Other forms of enrichment for the unit, such as video, audio or guidelines, can also be maintained on the unit page for quick reference for students and parents.

With a wiki-hosted unit page, the need for folders and paper is eliminated.

Welcome to a truly all-inclusive wiki and to the paperless classroom.

Widgets add spice to classroom web site

Posted in applications, Classroom strategies, classroom web site, Gadgets, Web 2.0 by Mark Barnes on February 10, 2010
A widget is an Internet feature that allows users to interact with a web-based application. Sounds technical, I know, but widgets are actually very easy to use and can add nice spice to a classroom web site.

With a wiki like, the widget is modular and added with a simple “include” code. So, in this classroom web site example, the html from the eSchool News widget was copied and placed in the module. Then, the code, [[include:eschoolnews]], places the widget on the page.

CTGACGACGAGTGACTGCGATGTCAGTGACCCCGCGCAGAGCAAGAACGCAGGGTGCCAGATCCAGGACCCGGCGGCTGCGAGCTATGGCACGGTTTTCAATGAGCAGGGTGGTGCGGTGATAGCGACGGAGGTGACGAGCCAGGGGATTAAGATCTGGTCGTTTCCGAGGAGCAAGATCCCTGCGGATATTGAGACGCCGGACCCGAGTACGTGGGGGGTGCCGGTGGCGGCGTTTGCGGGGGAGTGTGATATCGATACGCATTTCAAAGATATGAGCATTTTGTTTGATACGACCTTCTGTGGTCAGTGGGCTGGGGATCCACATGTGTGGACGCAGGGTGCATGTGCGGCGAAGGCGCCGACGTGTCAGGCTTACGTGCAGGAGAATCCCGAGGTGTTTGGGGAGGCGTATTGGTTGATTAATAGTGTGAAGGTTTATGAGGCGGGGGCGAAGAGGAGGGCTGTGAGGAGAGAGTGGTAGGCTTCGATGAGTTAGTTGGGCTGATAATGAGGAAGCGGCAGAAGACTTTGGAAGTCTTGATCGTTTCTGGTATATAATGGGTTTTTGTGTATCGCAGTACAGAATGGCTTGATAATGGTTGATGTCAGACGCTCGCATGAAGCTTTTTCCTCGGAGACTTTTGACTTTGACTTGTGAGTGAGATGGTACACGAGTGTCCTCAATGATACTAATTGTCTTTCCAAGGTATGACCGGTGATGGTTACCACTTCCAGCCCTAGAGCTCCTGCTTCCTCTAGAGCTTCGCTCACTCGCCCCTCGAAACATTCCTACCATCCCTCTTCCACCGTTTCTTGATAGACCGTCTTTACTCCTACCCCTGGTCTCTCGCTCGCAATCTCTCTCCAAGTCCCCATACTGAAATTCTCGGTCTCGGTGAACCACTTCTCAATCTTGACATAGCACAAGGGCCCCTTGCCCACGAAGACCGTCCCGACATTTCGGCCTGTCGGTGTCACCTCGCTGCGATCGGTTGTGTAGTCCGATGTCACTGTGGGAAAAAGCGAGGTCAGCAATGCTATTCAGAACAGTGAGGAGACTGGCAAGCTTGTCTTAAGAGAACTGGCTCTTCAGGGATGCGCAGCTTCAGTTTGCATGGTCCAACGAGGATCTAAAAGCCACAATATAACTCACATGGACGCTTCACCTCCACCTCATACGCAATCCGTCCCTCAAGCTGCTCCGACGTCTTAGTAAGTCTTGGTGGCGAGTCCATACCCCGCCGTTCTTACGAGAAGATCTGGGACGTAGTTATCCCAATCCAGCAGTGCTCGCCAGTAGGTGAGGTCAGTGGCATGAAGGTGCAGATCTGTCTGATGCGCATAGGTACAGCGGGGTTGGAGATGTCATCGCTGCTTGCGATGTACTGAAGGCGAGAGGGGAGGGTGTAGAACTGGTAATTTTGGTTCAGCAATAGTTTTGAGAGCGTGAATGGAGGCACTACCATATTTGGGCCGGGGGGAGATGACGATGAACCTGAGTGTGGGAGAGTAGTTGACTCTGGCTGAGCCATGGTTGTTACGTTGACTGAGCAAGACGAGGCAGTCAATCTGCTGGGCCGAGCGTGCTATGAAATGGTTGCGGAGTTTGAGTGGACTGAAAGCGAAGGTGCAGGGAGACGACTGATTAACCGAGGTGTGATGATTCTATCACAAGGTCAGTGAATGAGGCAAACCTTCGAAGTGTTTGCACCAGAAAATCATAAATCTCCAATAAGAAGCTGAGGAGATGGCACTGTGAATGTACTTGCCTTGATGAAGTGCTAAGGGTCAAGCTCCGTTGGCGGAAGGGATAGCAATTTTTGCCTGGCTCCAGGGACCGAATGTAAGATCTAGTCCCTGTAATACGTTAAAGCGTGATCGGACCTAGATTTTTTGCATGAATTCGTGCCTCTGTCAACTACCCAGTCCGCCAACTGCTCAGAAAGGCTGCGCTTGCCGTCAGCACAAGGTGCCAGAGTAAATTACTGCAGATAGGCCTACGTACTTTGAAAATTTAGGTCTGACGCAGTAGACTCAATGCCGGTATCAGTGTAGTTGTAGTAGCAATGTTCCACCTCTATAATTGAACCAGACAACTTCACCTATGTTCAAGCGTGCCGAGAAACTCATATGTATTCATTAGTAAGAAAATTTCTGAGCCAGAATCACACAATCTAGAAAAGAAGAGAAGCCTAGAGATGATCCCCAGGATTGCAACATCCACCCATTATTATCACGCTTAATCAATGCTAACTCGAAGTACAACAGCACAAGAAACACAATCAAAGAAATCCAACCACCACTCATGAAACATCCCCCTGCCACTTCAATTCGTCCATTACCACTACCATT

A site like widgetbox contains the widget codes for  hundreds of educational widgets.

Try a widget on your classroom web site today; your students and parents will love it.

Classroom web site requires teacher flexibility

Posted in Classroom strategies, classroom web site, Conferences, student web sites by Mark Barnes on February 4, 2010

Mark Barnes at eTech Ohio Ed Tech ConferenceWhen I presented at the eTech Ohio Educational Technology Conference, I was asked about giving web-based assignments to students who may not always have Internet access. My answer was both simple and complex, and it was just one word — flexibility.

It’s simple, in that a classroom web site with student web sites can be used for all activities, including homework, as long as the teacher allows for extended time. In other words, you can’t assign homework to be completed on a web site and always have it due the next day; this just isn’t fair to students who don’t have Internet access.

It’s complex, because many teachers simply can’t let go of the nightly homework.

Try assigning several web-based activities, which your students will put on their classroom web sites, and make them due at the end of the week.

Want to get really creative? Have homework be due on a Saturday night at 10:00 P.M. This will really blow your students’ minds. In the paperless classroom, though, anything is possibility.

It just takes a little flexibility.